- By slightly increasing the chance that prospective students will select your school
- By making your institution easily thought of
- And creating positive feelings and associations
So while the inquiry or application is our ultimate goal, there are a wide range of responses and communication objectives our advertising can seek to impact. These indirect effects, while not visible in Google Data Studio, play an important role in shaping perceptions, attitudes and influences.
When developing your next campaign, be single-minded when approaching what communications outcome you desire and hold the creative accountable to the brief. Create a message map and determine what you need to say and what your audience should take away from each encounter.
Placing a Renewed Emphasis on Media Placement
Alignment between ad and context (the media environment the ad appears) can amplify halo effects, meaning an ad is more likely to be processed as well as viewed favorably. It wasn’t too long ago that magazines were the go-to medium for prime placement—in terms of prestige and content alignment. And as targeting individuals (read: following people around the internet) becomes less reliable, there’s been renewed interest in context in digital spaces.
There’s plenty of research that indicates ads placed on sites that are perceived to be high-quality, increase the perceived value of the brand or the ad is viewed more favorably. In either case, there’s a built-in signaling device that is inherent in media. The ability to buy ad space—regardless of media—is an indication of brand health.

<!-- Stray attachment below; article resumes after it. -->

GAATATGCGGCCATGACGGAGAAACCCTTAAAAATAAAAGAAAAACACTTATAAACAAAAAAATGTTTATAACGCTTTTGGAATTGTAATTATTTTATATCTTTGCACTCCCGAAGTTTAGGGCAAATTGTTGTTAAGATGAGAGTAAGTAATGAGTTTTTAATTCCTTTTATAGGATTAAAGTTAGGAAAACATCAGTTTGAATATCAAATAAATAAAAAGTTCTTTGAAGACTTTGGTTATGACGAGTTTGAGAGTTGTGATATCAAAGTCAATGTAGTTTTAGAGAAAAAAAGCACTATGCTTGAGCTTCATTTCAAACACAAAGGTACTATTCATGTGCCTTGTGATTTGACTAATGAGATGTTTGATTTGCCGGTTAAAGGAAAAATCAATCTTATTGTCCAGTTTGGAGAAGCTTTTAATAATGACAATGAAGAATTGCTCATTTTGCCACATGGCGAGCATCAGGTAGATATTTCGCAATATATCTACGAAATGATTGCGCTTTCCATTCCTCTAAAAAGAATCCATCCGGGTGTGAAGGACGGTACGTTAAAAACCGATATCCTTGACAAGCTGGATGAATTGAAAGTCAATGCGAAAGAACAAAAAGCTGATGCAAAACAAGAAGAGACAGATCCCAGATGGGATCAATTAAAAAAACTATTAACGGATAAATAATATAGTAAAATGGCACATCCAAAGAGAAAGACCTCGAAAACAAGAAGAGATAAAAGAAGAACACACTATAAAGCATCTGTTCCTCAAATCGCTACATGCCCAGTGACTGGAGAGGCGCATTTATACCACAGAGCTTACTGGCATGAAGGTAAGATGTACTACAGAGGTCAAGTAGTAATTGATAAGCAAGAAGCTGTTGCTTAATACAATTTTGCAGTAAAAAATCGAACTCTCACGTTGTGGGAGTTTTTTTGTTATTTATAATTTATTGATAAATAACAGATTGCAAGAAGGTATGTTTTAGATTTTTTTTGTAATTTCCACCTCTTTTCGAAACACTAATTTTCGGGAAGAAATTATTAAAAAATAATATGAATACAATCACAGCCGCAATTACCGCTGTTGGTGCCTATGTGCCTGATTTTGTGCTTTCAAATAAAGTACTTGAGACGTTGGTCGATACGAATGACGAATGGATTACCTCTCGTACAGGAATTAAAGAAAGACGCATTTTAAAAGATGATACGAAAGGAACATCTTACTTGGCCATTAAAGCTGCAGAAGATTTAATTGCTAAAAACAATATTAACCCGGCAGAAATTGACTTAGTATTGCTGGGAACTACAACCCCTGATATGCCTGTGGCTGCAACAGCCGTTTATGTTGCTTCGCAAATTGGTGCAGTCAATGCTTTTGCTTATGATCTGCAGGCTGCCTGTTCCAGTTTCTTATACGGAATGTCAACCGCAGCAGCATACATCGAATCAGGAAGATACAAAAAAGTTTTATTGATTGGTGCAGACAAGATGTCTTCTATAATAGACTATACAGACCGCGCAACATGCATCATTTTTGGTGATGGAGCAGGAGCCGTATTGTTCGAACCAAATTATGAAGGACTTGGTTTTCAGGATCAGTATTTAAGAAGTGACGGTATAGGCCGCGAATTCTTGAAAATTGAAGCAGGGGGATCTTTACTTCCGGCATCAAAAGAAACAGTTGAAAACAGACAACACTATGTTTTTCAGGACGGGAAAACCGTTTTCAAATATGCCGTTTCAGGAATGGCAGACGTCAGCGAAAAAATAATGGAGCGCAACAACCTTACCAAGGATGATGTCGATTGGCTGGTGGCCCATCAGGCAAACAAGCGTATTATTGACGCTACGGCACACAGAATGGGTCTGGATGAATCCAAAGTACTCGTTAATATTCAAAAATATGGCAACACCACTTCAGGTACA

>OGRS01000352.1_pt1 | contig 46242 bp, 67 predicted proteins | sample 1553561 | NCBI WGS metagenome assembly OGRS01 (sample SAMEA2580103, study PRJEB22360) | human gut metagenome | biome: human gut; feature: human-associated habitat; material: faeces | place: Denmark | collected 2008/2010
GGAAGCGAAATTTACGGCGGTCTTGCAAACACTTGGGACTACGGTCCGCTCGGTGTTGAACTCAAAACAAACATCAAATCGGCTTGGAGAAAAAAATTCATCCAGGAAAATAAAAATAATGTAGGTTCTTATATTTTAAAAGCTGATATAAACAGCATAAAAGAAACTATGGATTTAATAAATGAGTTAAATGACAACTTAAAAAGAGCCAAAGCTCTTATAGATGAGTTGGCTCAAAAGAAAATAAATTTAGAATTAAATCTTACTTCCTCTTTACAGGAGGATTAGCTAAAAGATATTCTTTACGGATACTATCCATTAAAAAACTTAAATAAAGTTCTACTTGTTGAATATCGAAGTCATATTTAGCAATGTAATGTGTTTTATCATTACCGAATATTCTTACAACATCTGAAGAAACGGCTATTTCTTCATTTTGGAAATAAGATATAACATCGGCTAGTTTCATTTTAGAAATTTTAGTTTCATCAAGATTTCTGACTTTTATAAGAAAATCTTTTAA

Similarly, context can describe what appears around the advertisement. For example, advertising your athletic department on a popular recruitment website or your MBA program on Fast Company’s site. When your messaging and the content next to that ad are strategically aligned, memory activation and attention processing have been shown to greatly increase both recall and message comprehension.
In both cases, understanding your audience’s media habits becomes an important tool in campaign planning. And, while media context may not always be an option (Facebook, TikTok, etc.), there are plenty of options and partnerships worth considering. Tools like SparkToro, Google’s Consumer Barometer and even the placements of previous Google display campaigns can give marketers insight into where your audience is or most engaged.
Rebranding Brand for Better Outcomes
There’s an argument to be made that digital advertising, in most of its forms, is simply claiming space on a digital shelf. The way targeting parameters are created and the dominant behaviors exhibited by most buyers, digital advertising is almost that of a department store—”signposting” among competitors.
The truth is, when we are faced with making real buying decisions, we generally start with brands that are familiar. Strong brands, brands that are easily recognized, drive down-funnel outcomes more effectively. When it comes to search ads, people are much more likely to click on a search ad from a known brand. Recognition and trust is a more effective click producing input than a description.
The same can be said for social media ads. Trust and previous knowledge are drivers of advertising results. And as we gain a better sense of how digital advertising works, a renewed interest— spurred by the platforms’ own research and iOS14—in broader targeting objectives has grown. In a lot of ways it makes sense. Reach and awareness objectives are much more in tune with the typical customer journey. If the average number of days in a typical prospective student’s journey is 500, think how often one can go from in-market to out-of-market?
The resurgence around brand awareness and reach is much more about reaching as many categories buyers as possible with well-branded messaging. It’s also about remembering that traditional media and public relations do well at building strong brands. We tend to think digital first, but when not anchored in a multichannel plan, those digital ad dollars must work much harder.